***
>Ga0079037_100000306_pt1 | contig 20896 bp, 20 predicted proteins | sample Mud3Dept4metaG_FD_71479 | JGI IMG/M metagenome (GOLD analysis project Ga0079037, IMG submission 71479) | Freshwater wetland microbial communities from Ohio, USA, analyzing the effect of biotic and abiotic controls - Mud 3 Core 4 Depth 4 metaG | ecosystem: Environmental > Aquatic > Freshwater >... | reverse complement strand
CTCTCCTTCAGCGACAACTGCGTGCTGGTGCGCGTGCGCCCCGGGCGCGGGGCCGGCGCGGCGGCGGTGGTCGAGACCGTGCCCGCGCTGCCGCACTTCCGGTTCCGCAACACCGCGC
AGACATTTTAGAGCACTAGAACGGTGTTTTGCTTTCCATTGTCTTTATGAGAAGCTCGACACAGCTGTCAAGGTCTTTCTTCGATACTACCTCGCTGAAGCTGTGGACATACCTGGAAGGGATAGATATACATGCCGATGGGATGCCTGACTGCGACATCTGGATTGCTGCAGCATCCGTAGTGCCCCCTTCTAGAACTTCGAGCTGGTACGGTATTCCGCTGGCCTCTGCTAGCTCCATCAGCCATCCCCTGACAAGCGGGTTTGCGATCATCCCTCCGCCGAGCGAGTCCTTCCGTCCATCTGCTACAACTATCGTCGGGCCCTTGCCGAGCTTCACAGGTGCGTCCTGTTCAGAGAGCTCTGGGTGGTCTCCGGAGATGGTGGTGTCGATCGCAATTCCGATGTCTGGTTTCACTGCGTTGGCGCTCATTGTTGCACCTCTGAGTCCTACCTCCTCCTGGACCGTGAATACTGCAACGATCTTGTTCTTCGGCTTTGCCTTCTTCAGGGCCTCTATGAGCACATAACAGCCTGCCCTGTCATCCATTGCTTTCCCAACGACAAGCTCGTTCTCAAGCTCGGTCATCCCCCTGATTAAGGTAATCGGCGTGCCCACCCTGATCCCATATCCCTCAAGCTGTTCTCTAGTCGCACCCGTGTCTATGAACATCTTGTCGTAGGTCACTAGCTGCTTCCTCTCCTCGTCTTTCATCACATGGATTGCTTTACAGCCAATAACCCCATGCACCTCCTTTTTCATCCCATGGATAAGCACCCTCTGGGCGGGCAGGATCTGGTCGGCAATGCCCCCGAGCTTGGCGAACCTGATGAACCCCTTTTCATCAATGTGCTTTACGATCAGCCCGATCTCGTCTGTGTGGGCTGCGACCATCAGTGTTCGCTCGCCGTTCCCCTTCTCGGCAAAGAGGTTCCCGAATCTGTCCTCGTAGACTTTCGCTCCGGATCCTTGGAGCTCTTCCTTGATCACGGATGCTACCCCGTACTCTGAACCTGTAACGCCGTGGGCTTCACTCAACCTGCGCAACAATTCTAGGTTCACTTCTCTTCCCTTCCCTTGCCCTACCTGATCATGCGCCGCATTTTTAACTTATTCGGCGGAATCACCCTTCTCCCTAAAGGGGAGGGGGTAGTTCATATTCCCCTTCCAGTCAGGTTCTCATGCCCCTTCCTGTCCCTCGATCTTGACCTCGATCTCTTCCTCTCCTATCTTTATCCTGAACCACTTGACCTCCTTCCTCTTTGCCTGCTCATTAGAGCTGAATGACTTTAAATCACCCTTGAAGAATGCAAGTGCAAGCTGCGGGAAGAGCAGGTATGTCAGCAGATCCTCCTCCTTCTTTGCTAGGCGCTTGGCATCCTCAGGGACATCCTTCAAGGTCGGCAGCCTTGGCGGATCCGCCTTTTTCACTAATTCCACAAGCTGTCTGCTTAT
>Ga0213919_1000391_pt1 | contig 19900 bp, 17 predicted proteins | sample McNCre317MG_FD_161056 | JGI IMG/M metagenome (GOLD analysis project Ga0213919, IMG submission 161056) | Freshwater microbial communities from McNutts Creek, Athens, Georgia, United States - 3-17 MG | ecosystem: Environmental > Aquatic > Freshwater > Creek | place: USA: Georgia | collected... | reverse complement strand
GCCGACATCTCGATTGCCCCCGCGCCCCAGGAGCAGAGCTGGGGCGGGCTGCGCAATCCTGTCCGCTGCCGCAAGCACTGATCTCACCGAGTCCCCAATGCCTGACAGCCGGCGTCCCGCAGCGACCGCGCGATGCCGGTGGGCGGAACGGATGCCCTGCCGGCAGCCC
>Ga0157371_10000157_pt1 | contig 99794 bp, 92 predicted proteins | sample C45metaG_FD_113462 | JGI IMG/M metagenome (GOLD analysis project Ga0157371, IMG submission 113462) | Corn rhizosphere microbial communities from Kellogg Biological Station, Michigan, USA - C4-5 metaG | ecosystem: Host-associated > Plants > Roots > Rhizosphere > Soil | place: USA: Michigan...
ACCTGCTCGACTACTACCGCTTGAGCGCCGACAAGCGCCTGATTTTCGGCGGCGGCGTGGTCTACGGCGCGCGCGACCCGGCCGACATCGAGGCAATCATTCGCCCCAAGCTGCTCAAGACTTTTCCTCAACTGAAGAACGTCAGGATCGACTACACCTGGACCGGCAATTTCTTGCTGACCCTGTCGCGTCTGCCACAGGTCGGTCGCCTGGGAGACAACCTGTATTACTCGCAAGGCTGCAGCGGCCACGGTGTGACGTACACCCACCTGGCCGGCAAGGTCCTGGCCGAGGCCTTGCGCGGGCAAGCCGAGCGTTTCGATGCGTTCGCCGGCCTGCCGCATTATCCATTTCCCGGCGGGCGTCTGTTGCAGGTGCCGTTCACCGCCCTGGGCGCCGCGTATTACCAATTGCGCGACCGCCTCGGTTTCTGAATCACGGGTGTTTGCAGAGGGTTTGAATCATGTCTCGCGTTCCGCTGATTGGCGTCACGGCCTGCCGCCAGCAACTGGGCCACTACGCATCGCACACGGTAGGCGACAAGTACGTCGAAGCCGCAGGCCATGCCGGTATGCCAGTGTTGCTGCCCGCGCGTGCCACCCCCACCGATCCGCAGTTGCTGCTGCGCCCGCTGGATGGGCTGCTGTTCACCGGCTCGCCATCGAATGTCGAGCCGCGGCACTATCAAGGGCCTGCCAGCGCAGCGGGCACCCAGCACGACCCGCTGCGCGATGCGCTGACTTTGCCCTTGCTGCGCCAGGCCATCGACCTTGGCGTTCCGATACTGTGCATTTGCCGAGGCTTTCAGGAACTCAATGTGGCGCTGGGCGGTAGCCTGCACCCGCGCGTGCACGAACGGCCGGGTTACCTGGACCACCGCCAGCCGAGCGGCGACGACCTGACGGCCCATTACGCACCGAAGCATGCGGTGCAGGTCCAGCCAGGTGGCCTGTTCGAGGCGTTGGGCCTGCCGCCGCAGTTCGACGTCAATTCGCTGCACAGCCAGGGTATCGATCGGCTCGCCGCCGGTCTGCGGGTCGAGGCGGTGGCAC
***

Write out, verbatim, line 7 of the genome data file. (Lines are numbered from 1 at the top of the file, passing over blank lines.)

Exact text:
ACCTGCTCGACTACTACCGCTTGAGCGCCGACAAGCGCCTGATTTTCGGCGGCGGCGTGGTCTACGGCGCGCGCGACCCGGCCGACATCGAGGCAATCATTCGCCCCAAGCTGCTCAAGACTTTTCCTCAACTGAAGAACGTCAGGATCGACTACACCTGGACCGGCAATTTCTTGCTGACCCTGTCGCGTCTGCCACAGGTCGGTCGCCTGGGAGACAACCTGTATTACTCGCAAGGCTGCAGCGGCCACGGTGTGACGTACACCCACCTGGCCGGCAAGGTCCTGGCCGAGGCCTTGCGCGGGCAAGCCGAGCGTTTCGATGCGTTCGCCGGCCTGCCGCATTATCCATTTCCCGGCGGGCGTCTGTTGCAGGTGCCGTTCACCGCCCTGGGCGCCGCGTATTACCAATTGCGCGACCGCCTCGGTTTCTGAATCACGGGTGTTTGCAGAGGGTTTGAATCATGTCTCGCGTTCCGCTGATTGGCGTCACGGCCTGCCGCCAGCAACTGGGCCACTACGCATCGCACACGGTAGGCGACAAGTACGTCGAAGCCGCAGGCCATGCCGGTATGCCAGTGTTGCTGCCCGCGCGTGCCACCCCCACCGATCCGCAGTTGCTGCTGCGCCCGCTGGATGGGCTGCTGTTCACCGGCTCGCCATCGAATGTCGAGCCGCGGCACTATCAAGGGCCTGCCAGCGCAGCGGGCACCCAGCACGACCCGCTGCGCGATGCGCTGACTTTGCCCTTGCTGCGCCAGGCCATCGACCTTGGCGTTCCGATACTGTGCATTTGCCGAGGCTTTCAGGAACTCAATGTGGCGCTGGGCGGTAGCCTGCACCCGCGCGTGCACGAACGGCCGGGTTACCTGGACCACCGCCAGCCGAGCGGCGACGACCTGACGGCCCATTACGCACCGAAGCATGCGGTGCAGGTCCAGCCAGGTGGCCTGTTCGAGGCGTTGGGCCTGCCGCCGCAGTTCGACGTCAATTCGCTGCACAGCCAGGGTATCGATCGGCTCGCCGCCGGTCTGCGGGTCGAGGCGGTGGCAC